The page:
Peanut Skin Polyphenols Prove Effective in Lowering Lipid Levels

Peanut Skin Polyphenols Prove Effective in Lowering Lipid Levels

November 03, 2013

BansodeRishipal Bansode, PhD, with the North Carolina Agricultural and Technical State University’s Center for Excellence in Post-Harvest Technologiesat the NC Research Campus, recent findings published in the journal Food Chemistry demonstrated in an animal model that peanut skin polyphenols, specifically A-type procyanidin, can lower lipid levels. The findings are part of the process to develop a heart-healthy ingredient made from the peanut skin extract that can be added to other foods to enhance their nutritional value.

When many people see peanut skins, they think of the garbage can. Scientist Rishipal Bansode, PhD, thinks of the plethora of health-promoting polyphenols the reddish, paper-thin skins contain.

Bansode is investigating peanut skins as a potential food ingredient that can be used to enhance the nutritional value of other foods. Since the thought of munching on peanut skins is not too appetizing for most people, Bansode has reduced them to a powder from which he is able to extract the polyphenols.

Polyphenols are a class of phytonutrients in plants that are linked to numerous health benefits such as preventing cardiovascular disease, some types of cancers, neurodegenerative disorders, osteoporosis and diabetes. An analysis of Bansode’s peanut-skin extract conducted by the David H. Murdock Research Institute (DHMRI) revealed over 20 polyphenols. The DHMRI is a contract research organization providing analytical and advanced technologies located on the NC Research Campus.

“The important thing we are looking at is the procyanidins, specifically the A-type, which are condensed tannins and oligomers of catechin and epicatechin, and are unique to peanut skins,” Bansode said.

In the paper “Bioavailability of Polyphenols from Peanut Skin Extract Associated with Plasma Lipid Lowering Function” IMG_1143published in the journal Food Chemistry, Bansode and co-authors from NC A&T and Qatar University, proved the bioavailability of these peanut-skin procyanidins in an animal model. They looked specifically at their relationship to lowering blood lipids or the level of fats like cholesterol and triglycerides. When lipid blood levels are too high, the condition is called hyperlipidemia and can increase the risk of developing heart disease.

Bansode explained that within 30 to 60 minutes of receiving the peanut skin extract, the study animals experienced a spike of procyanidin A that demonstrated how “readily the extract gets absorbed in the blood and starts having biological effects.” Bansode and his fellow researchers also found that the animals, which were fed a high-fat diet, experienced a loss of body weight due to a reduction of epididymal or belly fat.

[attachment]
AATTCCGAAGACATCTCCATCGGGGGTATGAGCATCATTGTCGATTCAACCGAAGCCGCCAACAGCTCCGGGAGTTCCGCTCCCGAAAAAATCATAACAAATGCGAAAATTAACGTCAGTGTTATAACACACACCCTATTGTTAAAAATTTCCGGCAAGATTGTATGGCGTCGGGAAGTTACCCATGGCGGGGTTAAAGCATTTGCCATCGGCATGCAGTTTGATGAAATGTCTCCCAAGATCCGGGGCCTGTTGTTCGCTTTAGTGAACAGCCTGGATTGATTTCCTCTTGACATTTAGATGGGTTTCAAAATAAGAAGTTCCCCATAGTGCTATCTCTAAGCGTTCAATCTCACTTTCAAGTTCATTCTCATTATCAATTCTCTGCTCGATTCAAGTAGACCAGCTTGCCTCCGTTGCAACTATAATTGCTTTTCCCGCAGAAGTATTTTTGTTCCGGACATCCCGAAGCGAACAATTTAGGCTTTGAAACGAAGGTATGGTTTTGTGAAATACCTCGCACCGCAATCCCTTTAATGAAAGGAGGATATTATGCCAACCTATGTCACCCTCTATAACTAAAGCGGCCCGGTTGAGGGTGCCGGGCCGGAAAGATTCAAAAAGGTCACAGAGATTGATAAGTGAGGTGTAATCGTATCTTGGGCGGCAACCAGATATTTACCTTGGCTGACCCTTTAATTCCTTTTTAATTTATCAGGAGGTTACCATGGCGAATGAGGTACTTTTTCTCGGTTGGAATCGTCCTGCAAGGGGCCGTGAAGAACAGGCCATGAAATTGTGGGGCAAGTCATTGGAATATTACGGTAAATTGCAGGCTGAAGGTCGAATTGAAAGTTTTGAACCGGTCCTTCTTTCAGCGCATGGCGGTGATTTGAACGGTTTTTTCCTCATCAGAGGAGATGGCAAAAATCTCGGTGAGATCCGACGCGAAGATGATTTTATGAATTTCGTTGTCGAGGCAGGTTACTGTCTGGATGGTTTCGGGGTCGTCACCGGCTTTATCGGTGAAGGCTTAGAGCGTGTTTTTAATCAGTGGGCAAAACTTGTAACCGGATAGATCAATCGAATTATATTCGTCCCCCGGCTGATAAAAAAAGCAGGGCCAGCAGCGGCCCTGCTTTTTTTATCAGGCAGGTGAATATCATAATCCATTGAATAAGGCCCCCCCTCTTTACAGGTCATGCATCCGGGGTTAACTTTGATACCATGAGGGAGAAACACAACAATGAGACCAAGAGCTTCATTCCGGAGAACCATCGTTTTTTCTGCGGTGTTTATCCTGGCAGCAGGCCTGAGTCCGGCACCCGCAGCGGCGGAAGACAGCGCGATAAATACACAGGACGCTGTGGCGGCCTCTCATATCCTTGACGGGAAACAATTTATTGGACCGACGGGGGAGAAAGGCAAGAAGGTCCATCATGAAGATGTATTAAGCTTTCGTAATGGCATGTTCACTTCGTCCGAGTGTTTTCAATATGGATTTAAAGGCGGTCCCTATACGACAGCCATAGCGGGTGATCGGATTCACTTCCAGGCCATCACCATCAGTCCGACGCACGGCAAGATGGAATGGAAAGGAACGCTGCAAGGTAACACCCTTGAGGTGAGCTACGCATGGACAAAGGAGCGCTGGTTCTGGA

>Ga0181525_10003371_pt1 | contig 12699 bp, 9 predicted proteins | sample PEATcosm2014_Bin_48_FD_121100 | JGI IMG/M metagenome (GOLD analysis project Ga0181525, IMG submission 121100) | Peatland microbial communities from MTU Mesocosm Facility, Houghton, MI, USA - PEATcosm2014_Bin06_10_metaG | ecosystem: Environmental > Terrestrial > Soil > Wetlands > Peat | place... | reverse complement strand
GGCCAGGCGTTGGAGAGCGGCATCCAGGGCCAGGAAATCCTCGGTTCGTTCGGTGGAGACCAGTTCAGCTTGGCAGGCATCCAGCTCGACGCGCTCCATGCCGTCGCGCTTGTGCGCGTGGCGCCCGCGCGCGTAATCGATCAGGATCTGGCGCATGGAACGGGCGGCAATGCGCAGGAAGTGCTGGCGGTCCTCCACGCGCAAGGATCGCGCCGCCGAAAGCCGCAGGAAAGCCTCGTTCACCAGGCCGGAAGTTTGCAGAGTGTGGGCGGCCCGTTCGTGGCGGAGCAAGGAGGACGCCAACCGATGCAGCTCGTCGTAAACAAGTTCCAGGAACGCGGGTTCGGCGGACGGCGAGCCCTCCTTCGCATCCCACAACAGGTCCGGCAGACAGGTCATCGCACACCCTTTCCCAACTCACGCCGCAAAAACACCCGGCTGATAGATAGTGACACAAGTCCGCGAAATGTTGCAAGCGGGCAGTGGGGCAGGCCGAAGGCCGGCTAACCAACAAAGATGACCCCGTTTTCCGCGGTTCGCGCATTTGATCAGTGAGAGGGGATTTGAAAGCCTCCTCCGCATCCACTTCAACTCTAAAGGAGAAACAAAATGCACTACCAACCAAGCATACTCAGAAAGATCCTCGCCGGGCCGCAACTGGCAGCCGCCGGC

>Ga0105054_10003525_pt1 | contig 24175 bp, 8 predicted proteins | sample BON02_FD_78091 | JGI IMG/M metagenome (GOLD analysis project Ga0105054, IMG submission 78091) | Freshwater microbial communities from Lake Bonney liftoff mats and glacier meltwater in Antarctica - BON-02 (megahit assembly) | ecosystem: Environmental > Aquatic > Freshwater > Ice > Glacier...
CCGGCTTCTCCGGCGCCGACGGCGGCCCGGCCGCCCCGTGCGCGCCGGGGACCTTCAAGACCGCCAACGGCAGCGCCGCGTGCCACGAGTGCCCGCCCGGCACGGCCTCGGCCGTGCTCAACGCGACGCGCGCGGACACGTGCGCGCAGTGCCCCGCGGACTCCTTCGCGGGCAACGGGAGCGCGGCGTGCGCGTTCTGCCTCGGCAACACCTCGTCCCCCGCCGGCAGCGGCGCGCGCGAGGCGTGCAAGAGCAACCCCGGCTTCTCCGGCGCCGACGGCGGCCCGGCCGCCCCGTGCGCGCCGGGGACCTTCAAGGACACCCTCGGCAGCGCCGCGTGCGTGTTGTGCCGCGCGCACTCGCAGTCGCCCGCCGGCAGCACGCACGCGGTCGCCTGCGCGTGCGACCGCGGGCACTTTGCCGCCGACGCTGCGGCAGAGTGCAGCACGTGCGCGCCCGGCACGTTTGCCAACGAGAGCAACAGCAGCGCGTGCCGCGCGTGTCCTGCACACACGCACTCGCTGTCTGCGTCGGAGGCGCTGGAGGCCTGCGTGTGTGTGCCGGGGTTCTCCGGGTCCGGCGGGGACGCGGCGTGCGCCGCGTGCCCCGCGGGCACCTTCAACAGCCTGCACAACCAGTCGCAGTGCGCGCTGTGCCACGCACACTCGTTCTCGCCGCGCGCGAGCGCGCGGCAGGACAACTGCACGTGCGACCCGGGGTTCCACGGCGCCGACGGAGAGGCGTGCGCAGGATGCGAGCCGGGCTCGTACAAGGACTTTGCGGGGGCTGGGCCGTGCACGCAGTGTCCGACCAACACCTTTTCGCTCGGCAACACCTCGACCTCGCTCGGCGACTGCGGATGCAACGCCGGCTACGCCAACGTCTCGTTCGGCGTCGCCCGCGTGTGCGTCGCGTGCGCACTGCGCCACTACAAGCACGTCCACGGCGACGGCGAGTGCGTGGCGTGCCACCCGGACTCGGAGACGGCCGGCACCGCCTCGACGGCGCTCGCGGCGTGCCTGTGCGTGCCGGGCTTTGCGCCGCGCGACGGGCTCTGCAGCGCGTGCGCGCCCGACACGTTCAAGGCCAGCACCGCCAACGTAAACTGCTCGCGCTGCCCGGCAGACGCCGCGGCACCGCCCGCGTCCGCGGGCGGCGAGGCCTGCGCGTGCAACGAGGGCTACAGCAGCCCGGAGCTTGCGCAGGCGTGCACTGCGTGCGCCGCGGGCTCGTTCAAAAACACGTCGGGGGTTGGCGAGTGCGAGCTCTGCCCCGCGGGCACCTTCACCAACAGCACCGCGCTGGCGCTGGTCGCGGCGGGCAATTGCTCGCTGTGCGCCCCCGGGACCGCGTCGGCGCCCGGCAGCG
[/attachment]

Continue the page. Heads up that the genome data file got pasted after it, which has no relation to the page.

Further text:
“We started seeing extremely significant reduction in saturated fats, monounsaturated fats and polyunsaturated fats. We didn’t expect the reduction in polyunsaturated fats. We expected an increase, but we found a decrease in all categories of fats,” he said. “So there are two things. One is the intestinal absorption of polyphenols that can inhibit the absorption of triglycerides into the body. Another is genetic regulation. We think that polyphenols can inhibit fatty acid synthesis and promote the transportation to parts of the body where it is metabolized.”

Bansode is conducting additional cell culture studies to understand the mechanism by which procyanidins in the peanut skin extract work to reduce lipid levels. His recent findings are a follow-up to previous research that also demonstrated that peanut skin extract lowers lipid levels in blood and potentially prevents hepatic steatosis (also known as fatty liver). Bansode’s research continues NC A&T’s history of peanut research including studies by Jianmei Yu, PhD, a food processing and food chemistry scientist in NCA&T’s Department of Family and Consumer Sciences.

Over two million metric tons of peanuts are raised in the United States annually, mostly in the Southeast. For Bansode and his colleagues that means a sizeable opportunity to turn an agricultural waste product that is primarily fed to animals into a health-promoting functional food ingredient for people.

As for peanut shells, they are not being left to the rubbish pile. NC A&T scientists are researching their use as a fertilizer and a purification method for municipal drinking water and wastewater.

For more information, visit NC A&T Center for Excellence in Post-Harvest Technologies.

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